CLINTON — Children in the Clinton Community School District will not have to wear masks to class, the school board decided Monday in a 4-3 decision.

Board members Jenny Green, Mike House and Eric Gettes voted for the mask requirement; board members Mike Pelham, Ann Reed, Missey Sullivan Pope and Scott Bengtson voted against it.

Residents who asked to speak to board before the vote were given two minutes each. The board restricted public comments to a total of 30 minutes. Board President House asked residents to be respectful and in control, and they were during the public comments section.

Kari White asked the board to require masks in school because children under the age of 12 cannot be vaccinated. “I think we need to do what they can,” said White.

Children are impressionable, White said. They might not wear the masks their parents put on them if they see other children without them.

“Masking is absolutely necessary,” said Dana Albaghdadi. This past week, Iowa recorded the highest number of COVID cases since the beginning of the year, she said. More than 3000 were children under the age of 12.

“They deserve protection,” said Albaghdadi. “This isn’t about freedom. It’s about health. We don’t have the right to make others sick and die.”

“I am for the mask mandate,” said Laura McDougall, a mother and healthcare worker. “As a parent, I want what’s best for my child.” Parents have to make tough choices, even if children don’t like what they have to do, she said.

Children will continue to be bullied for wearing masks if all children aren’t required to wear them, McDougall said.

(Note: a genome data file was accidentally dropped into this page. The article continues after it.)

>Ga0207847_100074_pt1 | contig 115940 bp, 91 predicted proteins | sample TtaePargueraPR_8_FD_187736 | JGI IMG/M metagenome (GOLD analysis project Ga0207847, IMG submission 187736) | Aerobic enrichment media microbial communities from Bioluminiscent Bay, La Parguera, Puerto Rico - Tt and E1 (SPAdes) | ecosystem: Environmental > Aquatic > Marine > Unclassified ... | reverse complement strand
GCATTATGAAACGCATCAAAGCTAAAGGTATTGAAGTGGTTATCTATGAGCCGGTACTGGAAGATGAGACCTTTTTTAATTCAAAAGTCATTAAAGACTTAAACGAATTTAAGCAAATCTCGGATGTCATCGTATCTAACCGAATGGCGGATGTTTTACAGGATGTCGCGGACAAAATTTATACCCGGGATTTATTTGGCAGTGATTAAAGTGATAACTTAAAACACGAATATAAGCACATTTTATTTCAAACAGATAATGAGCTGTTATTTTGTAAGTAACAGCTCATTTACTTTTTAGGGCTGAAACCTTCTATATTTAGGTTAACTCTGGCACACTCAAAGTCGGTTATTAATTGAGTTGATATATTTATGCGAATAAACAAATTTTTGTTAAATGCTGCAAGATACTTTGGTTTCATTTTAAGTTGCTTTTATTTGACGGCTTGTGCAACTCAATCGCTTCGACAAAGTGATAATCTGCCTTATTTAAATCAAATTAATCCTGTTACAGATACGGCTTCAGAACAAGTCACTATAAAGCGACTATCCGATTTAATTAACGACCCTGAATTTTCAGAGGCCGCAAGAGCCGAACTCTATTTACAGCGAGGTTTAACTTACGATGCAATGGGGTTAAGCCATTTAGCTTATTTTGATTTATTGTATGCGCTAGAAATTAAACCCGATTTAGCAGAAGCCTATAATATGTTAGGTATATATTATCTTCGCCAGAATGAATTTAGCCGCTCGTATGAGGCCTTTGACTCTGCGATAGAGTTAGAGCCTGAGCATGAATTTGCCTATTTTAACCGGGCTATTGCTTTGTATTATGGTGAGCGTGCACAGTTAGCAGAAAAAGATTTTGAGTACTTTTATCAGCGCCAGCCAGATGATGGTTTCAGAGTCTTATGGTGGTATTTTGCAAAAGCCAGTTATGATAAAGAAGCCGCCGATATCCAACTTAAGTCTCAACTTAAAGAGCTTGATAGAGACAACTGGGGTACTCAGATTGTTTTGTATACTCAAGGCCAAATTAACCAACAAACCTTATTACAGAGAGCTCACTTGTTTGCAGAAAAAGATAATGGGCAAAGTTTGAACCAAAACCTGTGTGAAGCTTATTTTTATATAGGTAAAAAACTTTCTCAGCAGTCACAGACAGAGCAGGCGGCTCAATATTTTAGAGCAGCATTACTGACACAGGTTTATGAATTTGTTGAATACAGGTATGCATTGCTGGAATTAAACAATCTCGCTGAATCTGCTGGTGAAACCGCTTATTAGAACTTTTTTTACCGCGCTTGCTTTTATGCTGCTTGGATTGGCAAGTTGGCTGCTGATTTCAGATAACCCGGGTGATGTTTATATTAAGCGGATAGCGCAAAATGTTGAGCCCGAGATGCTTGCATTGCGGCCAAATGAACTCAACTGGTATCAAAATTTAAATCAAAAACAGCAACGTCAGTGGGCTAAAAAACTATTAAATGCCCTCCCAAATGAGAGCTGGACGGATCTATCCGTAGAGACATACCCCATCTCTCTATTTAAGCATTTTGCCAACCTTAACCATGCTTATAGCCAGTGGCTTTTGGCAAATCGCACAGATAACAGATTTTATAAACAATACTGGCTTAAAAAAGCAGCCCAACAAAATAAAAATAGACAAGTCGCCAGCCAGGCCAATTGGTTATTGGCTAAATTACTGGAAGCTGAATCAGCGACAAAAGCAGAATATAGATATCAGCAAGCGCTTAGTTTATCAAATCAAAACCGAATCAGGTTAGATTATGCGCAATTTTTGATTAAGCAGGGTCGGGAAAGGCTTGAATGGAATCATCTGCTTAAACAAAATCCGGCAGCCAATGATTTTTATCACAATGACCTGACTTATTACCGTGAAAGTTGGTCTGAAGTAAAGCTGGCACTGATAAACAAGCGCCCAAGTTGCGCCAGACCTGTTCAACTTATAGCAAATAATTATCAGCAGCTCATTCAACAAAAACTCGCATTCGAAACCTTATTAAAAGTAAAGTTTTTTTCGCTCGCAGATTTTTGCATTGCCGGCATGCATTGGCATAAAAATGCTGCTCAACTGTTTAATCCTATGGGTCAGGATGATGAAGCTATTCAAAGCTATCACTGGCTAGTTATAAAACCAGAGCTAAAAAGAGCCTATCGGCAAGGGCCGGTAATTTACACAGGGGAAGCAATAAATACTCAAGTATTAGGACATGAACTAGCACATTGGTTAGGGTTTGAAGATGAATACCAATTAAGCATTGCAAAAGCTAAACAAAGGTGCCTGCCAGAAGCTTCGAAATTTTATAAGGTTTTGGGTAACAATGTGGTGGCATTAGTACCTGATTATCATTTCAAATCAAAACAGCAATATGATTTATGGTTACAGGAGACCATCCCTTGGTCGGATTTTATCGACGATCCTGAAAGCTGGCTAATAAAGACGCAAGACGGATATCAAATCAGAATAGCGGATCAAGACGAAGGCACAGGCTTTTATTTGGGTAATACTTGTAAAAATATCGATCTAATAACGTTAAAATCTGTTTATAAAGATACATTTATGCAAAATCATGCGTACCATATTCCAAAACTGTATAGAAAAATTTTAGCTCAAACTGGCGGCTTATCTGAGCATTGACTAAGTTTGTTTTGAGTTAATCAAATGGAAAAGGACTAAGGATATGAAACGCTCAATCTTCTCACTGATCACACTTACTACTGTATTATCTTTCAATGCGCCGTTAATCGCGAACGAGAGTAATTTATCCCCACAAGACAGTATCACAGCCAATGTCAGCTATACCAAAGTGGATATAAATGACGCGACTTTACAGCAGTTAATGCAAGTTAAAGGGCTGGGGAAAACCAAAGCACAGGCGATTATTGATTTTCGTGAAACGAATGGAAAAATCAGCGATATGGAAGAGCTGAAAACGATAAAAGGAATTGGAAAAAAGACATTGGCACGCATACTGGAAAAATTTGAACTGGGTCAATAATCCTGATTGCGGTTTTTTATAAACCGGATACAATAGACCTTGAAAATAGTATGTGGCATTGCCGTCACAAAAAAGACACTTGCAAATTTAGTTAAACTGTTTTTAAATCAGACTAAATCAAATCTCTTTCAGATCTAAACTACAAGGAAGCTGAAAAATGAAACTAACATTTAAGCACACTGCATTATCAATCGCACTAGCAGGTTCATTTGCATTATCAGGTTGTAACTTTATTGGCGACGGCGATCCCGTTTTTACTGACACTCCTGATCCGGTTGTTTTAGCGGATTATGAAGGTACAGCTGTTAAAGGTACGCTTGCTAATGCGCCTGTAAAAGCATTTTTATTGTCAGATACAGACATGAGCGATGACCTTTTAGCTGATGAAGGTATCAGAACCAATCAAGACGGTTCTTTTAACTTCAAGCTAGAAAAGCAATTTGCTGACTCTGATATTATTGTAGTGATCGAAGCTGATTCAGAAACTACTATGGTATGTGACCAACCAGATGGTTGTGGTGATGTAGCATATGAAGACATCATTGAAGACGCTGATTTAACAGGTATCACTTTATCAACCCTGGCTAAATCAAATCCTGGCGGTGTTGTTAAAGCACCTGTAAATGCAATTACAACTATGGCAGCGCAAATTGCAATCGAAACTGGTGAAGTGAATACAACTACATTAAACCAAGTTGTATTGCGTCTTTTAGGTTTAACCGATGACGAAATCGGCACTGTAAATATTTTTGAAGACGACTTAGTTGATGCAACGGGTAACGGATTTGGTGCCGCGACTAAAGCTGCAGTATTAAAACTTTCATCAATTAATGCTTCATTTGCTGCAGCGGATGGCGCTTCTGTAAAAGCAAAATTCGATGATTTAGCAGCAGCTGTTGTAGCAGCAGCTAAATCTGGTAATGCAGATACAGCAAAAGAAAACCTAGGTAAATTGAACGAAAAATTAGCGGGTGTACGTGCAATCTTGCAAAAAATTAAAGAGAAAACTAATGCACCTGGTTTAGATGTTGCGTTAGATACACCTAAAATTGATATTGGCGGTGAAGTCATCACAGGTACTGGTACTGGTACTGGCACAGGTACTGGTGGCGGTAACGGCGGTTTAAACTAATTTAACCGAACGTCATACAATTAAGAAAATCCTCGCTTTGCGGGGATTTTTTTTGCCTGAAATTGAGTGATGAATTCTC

“I’m opposing the mask mandate,” said Curtis Miller. Children operate using facial clues, which they don’t see when everyone wears masks, he said.

Judging that most of the school board was not masked during Monday’s meeting, the board should vote no, Miller said.

Erin George read an email that she had sent to board members and posted to her Facebook page. “I’ve taken a few days to think through my response to hearing that Clinton Schools are looking into new masking rules. I wanted to make sure my message wasn’t written in haste or anger. With that said, it is my hope that you all will vote no on masking our kids.

“We are rounding the curve on two years of living with COVID,” said George. “The amount of experiences, opportunities and things taken from our children during these two years is appalling.”

Students were robbed of their activities and of time with their peers and teachers, George said. Children were isolated at home, many to be left unattended for the day.

“Suicide is the second leading cause of death in children. How many kids in our community have experienced depression, anxiety or suicidal thoughts due to the mental impact COVID?” George asked.

“The morning I told my kids they no longer had to wear a mask to school, we all cried tears of joy. Jack’s teacher told me she felt like she had a whole new classroom of kids, and how remarkable it was to actually be able to see their smiling faces,” George said.

“I’m not against anyone who chooses to wear a mask, but I firmly believe it is a family choice on what is best for their own family. All families should have the choice,” said George.